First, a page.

The Children and Family Court Advisory and Support Service (‘Cafcass’) has received an overall judgement of ‘good’ from Ofsted. In its report Ofsted found the leadership and governance of the organisation to be ‘outstanding’ and that this has led to a wholesale transformation in organisational culture, radically improving the services children and families receive. It also found that family court advisers consistently work well with families to ensure children are safe and that the court makes decisions that are in children’s best interests. Further, when parents need the court to help them decide where they should live or who they should have contact with then the children, young people and their families receive a good service. Cafcass Chief Executive Anthony Douglas CBE, said: “This result is the culmination of five years of grit and determination from our organisation, with a continued focus on driving forward improvements for the 140,000 children we work with every year.”
An ‘early adopter’ of the new family court system has criticised the reforms for causing delays and making it harder for the public to gain access, according to a report in the Law Society Gazette. They said that the ‘single point of entry’ meant that people could no longer go to their local court but had to go to the designated court, which could be an hour away, and the requirement to attend a mediation information meeting was creating delay and expense, which could prevent a party from issuing proceedings where the other party refuses to co-operate. A Ministry of Justice spokesman responded by saying: “Our reforms will keep families away from the negative effects of battles or delays in court and make sure that when cases do go to court they happen in the least damaging way.”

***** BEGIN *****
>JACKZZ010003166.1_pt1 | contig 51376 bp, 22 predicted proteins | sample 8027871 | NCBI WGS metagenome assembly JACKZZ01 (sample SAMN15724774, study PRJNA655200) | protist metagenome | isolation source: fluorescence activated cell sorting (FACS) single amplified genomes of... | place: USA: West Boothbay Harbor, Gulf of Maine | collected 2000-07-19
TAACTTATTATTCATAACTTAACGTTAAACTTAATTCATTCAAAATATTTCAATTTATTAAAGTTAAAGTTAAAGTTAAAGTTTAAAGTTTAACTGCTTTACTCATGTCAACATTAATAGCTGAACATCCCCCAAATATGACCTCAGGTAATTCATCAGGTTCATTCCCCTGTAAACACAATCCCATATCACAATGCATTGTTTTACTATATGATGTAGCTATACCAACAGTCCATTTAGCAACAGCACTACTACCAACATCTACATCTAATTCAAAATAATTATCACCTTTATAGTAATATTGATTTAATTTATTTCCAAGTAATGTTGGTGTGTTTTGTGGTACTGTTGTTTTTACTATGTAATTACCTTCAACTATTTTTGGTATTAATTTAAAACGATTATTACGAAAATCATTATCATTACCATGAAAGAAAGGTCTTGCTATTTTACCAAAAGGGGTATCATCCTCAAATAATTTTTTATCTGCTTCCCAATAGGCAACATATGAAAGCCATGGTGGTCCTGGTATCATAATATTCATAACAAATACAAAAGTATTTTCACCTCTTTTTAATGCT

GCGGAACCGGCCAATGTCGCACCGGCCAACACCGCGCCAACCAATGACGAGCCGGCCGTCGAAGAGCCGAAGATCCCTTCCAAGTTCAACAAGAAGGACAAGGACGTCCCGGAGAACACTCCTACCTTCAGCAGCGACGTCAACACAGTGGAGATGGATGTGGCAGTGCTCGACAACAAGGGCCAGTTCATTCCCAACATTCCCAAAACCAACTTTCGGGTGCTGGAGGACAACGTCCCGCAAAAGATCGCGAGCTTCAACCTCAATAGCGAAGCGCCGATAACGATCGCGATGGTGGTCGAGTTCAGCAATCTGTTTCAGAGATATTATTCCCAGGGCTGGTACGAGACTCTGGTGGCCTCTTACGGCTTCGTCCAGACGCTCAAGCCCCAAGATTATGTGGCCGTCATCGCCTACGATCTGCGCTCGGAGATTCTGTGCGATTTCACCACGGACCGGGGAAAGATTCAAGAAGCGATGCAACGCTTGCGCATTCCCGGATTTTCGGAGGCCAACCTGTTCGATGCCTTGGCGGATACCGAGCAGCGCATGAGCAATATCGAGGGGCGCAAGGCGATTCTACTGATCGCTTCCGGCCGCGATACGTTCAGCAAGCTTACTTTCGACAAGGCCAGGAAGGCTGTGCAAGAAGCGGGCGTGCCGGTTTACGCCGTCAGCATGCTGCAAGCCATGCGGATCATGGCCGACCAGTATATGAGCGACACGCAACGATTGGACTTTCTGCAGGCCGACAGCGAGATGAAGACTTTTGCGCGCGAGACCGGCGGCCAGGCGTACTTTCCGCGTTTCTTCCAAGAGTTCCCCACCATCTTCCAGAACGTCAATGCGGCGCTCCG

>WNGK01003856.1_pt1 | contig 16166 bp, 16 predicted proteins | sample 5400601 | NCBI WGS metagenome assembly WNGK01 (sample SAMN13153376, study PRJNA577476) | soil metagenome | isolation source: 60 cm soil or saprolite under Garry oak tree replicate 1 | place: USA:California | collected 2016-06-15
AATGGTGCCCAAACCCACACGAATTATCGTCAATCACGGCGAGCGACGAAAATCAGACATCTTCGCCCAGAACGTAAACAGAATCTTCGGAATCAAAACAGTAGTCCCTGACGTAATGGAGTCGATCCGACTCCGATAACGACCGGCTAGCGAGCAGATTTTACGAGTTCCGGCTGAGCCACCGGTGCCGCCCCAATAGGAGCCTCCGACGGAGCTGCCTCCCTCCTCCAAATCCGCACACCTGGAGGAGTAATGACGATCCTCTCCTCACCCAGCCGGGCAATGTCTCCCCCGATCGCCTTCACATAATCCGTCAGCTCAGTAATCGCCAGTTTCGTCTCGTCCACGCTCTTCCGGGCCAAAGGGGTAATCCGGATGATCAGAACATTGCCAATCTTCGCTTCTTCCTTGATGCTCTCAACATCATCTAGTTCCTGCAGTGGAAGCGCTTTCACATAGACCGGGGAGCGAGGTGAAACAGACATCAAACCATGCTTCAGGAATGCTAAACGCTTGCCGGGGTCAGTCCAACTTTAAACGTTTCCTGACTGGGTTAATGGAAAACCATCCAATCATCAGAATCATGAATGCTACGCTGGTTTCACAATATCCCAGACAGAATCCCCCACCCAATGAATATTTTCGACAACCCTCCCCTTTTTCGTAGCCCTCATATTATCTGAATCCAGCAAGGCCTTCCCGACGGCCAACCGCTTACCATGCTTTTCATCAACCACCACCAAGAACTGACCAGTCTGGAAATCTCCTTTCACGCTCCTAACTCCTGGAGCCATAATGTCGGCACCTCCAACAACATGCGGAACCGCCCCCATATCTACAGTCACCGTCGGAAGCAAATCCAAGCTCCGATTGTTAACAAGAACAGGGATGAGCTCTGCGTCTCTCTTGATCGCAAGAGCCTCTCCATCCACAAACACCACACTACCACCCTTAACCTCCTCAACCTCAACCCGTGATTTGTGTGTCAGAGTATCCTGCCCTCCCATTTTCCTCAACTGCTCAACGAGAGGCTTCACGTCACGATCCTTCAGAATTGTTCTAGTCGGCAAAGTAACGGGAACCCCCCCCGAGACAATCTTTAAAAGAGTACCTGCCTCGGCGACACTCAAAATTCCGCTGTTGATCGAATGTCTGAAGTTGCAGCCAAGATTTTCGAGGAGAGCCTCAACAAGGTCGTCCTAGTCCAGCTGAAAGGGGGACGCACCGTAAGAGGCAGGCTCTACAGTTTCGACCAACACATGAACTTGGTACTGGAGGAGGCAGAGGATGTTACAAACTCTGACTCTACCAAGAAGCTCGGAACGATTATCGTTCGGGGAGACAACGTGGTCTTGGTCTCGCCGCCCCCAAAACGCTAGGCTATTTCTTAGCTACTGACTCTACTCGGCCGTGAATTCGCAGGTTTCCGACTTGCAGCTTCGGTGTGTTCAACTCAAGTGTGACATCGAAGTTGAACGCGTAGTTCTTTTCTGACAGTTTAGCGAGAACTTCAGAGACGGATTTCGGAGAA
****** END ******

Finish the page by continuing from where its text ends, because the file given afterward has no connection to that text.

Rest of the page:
The family law sector will eventually be dominated by organised and self-regulated fee-charging McKenzie Friends (‘FCMFs’) and counsel, an industry observer has claimed. John Junk, managing director of self-representation advice service Family Court Support, said that the solicitors’ branch of the legal industry could suffer “severe detriment” as a result of the “inexorable rise” of FCMFs in family law.
The President of the Family Division Sir James Munby has suggested that divorce could be taken out of the hands of judges and dealt with by a ‘registrar of births, deaths, marriages and divorces’. Where divorce is by consent and does not involve children, Munby said, other jurisdictions deal with it as an administrative matter with a registrar of births, marriages, deaths and divorce. The same thing, he suggested, should be considered here. Sir James also indicated that he was keen to tackle the problem of cohabitees having no property rights when they separate.
And finally, a professional poker player has won a legal fight to not have to use his winnings to support his children because his income is not from ‘gainful employment’. The Court of Appeal agreed that Tony Hakki’s poker playing was not organised enough to amount to a trade, business or profession and therefore did not fall within the regulations of child support. The former stockbroker has played poker for many years and is well known in the community as ‘Tony the Hitman Hakki.’